• Do you have a lower-bound on the cardinal of a finite algebra to have this lattice as congruence lattice? Same question for a subgroup index? – Sebastien Palcoux Jan 22 at 7:23
  • I don't have a lower bound. That would be nice. Even better would be an upper bound! ;) By the way, if this lattice is representable at all, then a minimal representation will be an interval in a subgroup lattice (that is, the algebra will be a G-set). So, I searched for this lattice in the subgroup lattices of all groups in the Gap small groups library (except I skipped groups of order 2^k for k=7,8,9,10,11). Also, the group would have to be nonsolvable, the group action would be primitive, and the Aschbacher-O'Nan-Scott type could not be affine. – William DeMeo Jan 22 at 7:24
  • I realize this doesn't answer your question about the index. That's a harder question. Of course the lattice might occur in the subgroup lattice of a massive group as the interval above a subgroup of small index. However, we (Freese, Jipsen, and I) have used the computer to search unary algebras with at most 8 elements (or maybe it was 9 or 10 elements? ...I can't remember now). Anyway, we did not find this lattice as a congruence lattice of any algebra with at most 8 elements. – William DeMeo Jan 22 at 7:29
  • I think a promising direction is to study the properties a group must have if this lattice is to appear in its subgroup lattice above a (core-free) subgroup. Some unpublished notes about this are here. – William DeMeo Jan 22 at 7:35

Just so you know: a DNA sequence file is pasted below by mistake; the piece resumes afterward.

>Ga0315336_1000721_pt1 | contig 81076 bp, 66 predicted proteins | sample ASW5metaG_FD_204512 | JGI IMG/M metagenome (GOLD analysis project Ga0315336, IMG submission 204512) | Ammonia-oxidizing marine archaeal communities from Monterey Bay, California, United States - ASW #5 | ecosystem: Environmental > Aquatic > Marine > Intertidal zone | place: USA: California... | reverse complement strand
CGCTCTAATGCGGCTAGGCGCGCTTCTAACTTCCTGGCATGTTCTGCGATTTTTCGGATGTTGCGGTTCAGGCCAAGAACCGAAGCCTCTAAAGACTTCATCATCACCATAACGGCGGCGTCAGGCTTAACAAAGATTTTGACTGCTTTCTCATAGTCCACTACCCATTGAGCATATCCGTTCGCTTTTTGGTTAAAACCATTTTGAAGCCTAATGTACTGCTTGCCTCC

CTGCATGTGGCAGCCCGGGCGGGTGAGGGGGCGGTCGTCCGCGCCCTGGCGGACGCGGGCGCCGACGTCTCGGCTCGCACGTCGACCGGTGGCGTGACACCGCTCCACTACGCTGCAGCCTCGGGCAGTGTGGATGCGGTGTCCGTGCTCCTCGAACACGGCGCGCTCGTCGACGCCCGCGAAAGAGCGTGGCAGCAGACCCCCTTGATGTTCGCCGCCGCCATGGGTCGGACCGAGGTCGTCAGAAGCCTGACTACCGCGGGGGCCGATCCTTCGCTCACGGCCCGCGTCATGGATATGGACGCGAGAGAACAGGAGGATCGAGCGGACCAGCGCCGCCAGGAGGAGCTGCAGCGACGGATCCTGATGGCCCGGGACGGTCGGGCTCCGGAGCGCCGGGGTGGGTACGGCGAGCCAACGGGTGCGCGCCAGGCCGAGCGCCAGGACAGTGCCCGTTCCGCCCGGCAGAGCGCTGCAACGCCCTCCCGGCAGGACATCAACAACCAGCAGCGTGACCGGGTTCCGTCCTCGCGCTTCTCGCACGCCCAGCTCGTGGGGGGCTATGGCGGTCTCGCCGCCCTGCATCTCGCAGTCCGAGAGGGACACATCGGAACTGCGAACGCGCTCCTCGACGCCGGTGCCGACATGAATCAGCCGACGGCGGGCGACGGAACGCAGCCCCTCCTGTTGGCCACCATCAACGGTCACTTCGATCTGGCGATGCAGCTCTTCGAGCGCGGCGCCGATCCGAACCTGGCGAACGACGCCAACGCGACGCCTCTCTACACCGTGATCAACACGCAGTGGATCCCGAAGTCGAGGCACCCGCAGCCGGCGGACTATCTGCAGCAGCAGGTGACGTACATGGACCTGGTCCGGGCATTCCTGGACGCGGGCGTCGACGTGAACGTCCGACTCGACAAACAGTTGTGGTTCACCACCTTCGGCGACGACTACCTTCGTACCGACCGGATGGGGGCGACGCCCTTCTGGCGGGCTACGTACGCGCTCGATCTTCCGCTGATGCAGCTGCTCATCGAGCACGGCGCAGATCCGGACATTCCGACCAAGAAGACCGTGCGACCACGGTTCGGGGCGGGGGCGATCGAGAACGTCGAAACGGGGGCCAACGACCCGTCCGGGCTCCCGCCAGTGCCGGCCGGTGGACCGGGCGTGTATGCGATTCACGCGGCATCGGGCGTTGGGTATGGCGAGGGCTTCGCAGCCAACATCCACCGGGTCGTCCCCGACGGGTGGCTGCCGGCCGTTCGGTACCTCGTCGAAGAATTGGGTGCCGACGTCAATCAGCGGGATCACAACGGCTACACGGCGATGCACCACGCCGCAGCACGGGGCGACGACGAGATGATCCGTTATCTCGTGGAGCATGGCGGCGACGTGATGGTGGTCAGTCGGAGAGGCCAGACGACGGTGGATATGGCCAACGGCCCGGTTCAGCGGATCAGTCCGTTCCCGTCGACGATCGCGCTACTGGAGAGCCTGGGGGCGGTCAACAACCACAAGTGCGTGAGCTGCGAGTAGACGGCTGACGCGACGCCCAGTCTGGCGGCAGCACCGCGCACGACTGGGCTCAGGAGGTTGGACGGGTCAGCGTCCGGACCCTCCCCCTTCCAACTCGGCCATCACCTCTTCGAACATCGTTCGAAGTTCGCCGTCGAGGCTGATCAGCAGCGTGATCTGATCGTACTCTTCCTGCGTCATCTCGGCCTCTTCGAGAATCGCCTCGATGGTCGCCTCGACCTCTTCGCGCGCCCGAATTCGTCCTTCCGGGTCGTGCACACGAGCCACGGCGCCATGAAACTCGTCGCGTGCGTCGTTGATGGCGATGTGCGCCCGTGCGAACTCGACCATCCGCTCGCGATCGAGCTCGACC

• You don't have a lower bound means that you cannot even prove that $|A|>2$ for such a finite algebra $A$? You proved in your thesis that if $H<G$ is core-free and $[H,G]$ is isomorphic to the above lattice then $G$ is a non-solvable primitive permutation group. Now all the intervals $[H,G]$ with $H$ core-free are available in GAP at index $< 32$ (via the transitive permutation groups), so you can quickly check that $|G:H| \ge 32$. – Sebastien Palcoux Jan 22 at 8:28

If an interval of finite groups $[H,G]$ is lattice-isomorphic to William's lattice then $|G:H|\ge 32$.

gap> TestDeMeoTransitive(2,30);
[  ]

TransitiveIntermediate:=function(d,r)
    local G,H,a,N,s;
    G:=TransitiveGroup(d,r);
    H:=Stabilizer(G,1);
    N:=IntermediateSubgroups(G,H);
    return N;
end;;

TestDeMeoTransitive:=function(d1,d2)
    local LL,d,n,r,int,sub,inc,L,l,i,j,G;
    LL:=[];
    for d in [d1..d2] do
        n:=NrTransitiveGroups(d);
        for r in [1..n] do
            G:=TransitiveGroup(d,r);
            if IsPrimitive(G) and not IsSolvable(G) then
                int:=TransitiveIntermediate(d,r);
                sub:=int.subgroups; inc:=int.inclusions;
                if Length(sub)=5 and Length(inc)=9 then
                   L:=List(Filtered(inc,i->i[1]=0),j->j[2]);
                   if Length(L) = 3 and Length(Filtered(inc,(i->i[1] in L) and i[2]=6)) = 1 then
                       Add(LL,[d,r]);
                   fi;
                fi;
            fi;
        od;
    od;
    return LL;
end;;